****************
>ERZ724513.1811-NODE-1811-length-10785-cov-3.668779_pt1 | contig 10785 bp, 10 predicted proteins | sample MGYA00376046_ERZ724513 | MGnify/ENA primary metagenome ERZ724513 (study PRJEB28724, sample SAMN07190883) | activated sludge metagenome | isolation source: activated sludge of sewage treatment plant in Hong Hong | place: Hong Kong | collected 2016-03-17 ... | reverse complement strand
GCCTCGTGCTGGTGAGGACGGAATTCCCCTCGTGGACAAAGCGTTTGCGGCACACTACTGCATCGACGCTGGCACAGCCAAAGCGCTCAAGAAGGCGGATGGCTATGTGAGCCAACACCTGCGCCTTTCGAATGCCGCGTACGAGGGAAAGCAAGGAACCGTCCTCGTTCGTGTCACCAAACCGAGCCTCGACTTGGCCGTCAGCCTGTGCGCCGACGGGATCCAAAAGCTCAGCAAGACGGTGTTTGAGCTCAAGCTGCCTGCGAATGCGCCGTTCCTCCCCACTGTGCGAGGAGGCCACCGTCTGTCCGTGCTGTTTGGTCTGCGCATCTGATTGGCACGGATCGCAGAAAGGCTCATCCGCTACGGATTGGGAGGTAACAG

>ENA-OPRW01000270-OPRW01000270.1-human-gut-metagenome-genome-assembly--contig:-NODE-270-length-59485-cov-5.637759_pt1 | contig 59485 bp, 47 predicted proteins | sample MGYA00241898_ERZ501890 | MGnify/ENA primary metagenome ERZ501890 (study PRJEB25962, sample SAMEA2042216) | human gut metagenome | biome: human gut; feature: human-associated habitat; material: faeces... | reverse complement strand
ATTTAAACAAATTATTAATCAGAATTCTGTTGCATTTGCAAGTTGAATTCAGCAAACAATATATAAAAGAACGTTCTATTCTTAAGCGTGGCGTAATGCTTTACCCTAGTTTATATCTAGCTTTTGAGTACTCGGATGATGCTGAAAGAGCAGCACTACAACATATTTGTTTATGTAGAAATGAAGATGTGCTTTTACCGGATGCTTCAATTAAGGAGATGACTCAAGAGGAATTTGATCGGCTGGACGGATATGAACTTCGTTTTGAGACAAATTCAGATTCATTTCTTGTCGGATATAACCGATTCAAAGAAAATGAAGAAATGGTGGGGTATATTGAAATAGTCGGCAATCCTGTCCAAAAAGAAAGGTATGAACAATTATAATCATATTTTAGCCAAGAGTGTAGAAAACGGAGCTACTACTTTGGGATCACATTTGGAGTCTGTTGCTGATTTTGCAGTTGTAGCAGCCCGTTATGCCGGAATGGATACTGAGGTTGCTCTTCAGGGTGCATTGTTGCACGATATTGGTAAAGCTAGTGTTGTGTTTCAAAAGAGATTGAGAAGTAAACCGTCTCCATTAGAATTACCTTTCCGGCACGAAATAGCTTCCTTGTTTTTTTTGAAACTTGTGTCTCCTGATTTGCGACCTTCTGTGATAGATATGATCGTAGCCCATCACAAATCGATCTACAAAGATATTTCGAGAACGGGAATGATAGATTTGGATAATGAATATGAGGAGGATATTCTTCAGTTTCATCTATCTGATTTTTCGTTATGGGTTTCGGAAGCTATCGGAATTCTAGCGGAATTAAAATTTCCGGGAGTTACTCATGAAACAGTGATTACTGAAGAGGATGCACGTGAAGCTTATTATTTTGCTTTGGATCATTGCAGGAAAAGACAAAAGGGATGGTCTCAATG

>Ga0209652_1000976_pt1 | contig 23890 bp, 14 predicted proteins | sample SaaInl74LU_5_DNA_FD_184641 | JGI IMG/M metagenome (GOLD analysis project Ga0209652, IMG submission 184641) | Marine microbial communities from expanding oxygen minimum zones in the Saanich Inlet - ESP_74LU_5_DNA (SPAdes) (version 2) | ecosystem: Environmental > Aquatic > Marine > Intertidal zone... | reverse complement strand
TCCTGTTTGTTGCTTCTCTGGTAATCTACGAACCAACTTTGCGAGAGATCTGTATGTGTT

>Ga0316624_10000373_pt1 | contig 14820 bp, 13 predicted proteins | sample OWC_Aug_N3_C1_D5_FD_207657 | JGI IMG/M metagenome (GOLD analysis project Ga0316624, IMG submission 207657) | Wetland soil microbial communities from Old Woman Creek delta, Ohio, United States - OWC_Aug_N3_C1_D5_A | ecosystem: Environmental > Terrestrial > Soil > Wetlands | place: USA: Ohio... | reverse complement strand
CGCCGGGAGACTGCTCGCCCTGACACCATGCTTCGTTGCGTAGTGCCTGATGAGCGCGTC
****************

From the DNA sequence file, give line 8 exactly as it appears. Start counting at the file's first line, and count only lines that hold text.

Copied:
CGCCGGGAGACTGCTCGCCCTGACACCATGCTTCGTTGCGTAGTGCCTGATGAGCGCGTC